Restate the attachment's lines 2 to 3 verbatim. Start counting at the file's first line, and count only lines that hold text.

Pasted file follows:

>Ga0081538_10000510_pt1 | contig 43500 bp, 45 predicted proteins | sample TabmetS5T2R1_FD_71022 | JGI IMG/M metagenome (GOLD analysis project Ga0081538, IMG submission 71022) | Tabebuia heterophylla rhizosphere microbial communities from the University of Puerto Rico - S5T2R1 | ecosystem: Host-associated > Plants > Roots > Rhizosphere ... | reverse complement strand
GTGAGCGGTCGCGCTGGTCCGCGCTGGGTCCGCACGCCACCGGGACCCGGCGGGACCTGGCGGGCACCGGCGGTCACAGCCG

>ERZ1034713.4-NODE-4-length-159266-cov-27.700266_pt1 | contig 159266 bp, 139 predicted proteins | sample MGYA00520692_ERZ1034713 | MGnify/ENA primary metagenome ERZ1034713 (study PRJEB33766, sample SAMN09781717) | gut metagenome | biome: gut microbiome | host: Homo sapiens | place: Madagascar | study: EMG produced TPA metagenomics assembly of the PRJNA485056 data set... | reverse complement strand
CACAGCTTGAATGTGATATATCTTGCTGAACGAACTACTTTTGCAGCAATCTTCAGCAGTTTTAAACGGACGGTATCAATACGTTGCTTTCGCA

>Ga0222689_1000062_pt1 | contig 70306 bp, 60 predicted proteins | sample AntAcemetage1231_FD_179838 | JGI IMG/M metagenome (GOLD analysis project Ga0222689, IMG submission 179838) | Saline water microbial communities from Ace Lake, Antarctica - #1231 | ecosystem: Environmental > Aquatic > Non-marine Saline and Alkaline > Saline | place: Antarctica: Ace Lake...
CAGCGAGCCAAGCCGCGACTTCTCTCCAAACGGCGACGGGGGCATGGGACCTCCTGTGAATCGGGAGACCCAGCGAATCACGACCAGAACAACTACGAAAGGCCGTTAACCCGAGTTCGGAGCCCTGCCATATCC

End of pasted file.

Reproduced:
GTGAGCGGTCGCGCTGGTCCGCGCTGGGTCCGCACGCCACCGGGACCCGGCGGGACCTGGCGGGCACCGGCGGTCACAGCCG

>ERZ1034713.4-NODE-4-length-159266-cov-27.700266_pt1 | contig 159266 bp, 139 predicted proteins | sample MGYA00520692_ERZ1034713 | MGnify/ENA primary metagenome ERZ1034713 (study PRJEB33766, sample SAMN09781717) | gut metagenome | biome: gut microbiome | host: Homo sapiens | place: Madagascar | study: EMG produced TPA metagenomics assembly of the PRJNA485056 data set... | reverse complement strand